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Completely Customize Your Breakfast

With a Touchscreen Toaster

That Has 60 Different Settings

Revolution/Amazon
Toasters seem to have a mind of their own. One day your bagel pops out perfectly golden brown, and the next, the same setting burns it to a crisp. Revolution’s touchscreen toaster ($280) looks to take the guesswork out of your morning routine by offering 60 different toast settings for basically any form of carbohydrate you throw in there.

This toaster, which sports a 4.4-star rating on Amazon, works just as well with frozen waffles and multi-grain bread as it does for Pop-Tarts and bakery-fresh bagels. All you have to do is program the toaster with what food you want to crisp, the state it’s in (frozen, fresh, etc.), and what color level you want it to be when it pops out.

Once set, the countdown clock will start and an alarm will ring to let you know when it’s done. There’s even a built-in mechanism that adjusts to the size of whatever you’re toasting to ensure all of your food pops out high enough to grab safely with your fingers. The Revolution toaster doesn’t require any pre-heating time, and the company claims it’s 35 percent faster than other versions.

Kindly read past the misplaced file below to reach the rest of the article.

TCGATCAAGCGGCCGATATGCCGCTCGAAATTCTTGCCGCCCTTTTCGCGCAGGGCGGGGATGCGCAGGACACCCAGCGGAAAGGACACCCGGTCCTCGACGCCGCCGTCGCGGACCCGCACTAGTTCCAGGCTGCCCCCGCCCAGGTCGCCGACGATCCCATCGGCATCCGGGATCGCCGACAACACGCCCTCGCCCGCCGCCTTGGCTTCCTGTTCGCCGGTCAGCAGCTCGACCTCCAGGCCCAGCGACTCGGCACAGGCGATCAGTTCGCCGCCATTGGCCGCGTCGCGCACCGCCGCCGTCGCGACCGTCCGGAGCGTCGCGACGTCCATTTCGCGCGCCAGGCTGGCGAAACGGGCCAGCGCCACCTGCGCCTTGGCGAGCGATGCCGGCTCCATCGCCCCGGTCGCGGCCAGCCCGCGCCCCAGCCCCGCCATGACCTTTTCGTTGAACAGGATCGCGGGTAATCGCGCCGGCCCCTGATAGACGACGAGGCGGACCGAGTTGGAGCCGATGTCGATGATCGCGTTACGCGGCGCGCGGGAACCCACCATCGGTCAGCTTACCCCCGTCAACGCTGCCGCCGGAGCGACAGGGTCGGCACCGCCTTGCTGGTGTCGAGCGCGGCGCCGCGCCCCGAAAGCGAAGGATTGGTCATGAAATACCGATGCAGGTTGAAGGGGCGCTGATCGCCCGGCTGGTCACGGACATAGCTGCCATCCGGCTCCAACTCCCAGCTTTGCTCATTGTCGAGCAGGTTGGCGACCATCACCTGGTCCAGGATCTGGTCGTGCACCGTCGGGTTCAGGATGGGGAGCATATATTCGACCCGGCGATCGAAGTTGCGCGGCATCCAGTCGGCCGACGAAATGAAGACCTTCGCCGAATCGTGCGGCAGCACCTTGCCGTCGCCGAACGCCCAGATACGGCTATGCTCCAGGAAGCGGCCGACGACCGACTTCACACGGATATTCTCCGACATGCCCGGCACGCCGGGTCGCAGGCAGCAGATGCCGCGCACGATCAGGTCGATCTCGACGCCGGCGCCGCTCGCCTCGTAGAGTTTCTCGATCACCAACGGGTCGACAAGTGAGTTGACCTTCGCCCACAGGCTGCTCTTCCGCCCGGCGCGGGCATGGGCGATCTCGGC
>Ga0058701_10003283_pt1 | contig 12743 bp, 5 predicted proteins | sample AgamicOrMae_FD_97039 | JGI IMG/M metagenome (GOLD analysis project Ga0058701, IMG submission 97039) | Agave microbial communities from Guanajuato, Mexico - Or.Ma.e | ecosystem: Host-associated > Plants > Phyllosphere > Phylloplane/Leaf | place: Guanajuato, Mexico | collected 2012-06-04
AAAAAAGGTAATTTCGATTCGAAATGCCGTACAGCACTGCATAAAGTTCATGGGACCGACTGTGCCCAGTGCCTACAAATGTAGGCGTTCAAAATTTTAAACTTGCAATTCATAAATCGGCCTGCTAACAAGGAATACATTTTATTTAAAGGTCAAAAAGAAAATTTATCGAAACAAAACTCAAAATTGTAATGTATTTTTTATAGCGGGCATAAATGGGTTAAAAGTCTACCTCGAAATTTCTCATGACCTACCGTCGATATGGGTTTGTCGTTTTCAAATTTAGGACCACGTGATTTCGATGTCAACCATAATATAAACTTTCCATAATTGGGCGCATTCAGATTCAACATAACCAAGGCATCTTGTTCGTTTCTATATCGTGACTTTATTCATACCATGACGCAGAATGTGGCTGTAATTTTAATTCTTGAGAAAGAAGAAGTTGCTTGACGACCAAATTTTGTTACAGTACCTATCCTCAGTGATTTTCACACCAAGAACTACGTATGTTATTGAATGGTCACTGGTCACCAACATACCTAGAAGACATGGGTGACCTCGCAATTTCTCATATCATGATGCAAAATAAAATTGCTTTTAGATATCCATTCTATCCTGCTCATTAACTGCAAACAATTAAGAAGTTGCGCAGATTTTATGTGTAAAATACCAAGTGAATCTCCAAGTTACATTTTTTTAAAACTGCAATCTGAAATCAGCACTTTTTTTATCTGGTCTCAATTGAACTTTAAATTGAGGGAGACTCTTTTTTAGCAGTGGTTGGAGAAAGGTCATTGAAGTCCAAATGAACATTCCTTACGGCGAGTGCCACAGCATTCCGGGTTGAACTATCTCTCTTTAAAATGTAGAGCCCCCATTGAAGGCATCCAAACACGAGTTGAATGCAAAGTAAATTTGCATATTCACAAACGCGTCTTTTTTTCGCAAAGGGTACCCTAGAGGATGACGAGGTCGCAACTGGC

personal note:

this stresses me out just reading about it,

i would need a tech geek to come with the toaster.

“television is like the american toaster, you push the button and the same thing pops up every time.”

-alfred hitchcock

 

 

article source: Elaine Selna/Mental Floss

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I’m not gonna’ lie, i’m pretty good with toast.

 

“What is the right way to cut a piece of toast?”Diagonally, insists the narrator in NIcholson Baker’s novel “The Mezzanine.” It creates a “triangularly cut slice” which in turn yields “an ideal first bit.” With rectangular toast, you must “angle the shape into your mouth, as you angle a big dresser through a hall doorway.” (Dwight Garner, NYT book critic’s new essay on the literature of breakfast food.)

“i have trouble with toast. toast is very difficult.

you have to watch it all the time or it burns up.”

-julia child, master chef (1912-2004)

 

credits: New York Times, Dwight Garner, Nicholson Baker,”The Mezzanine”, google images

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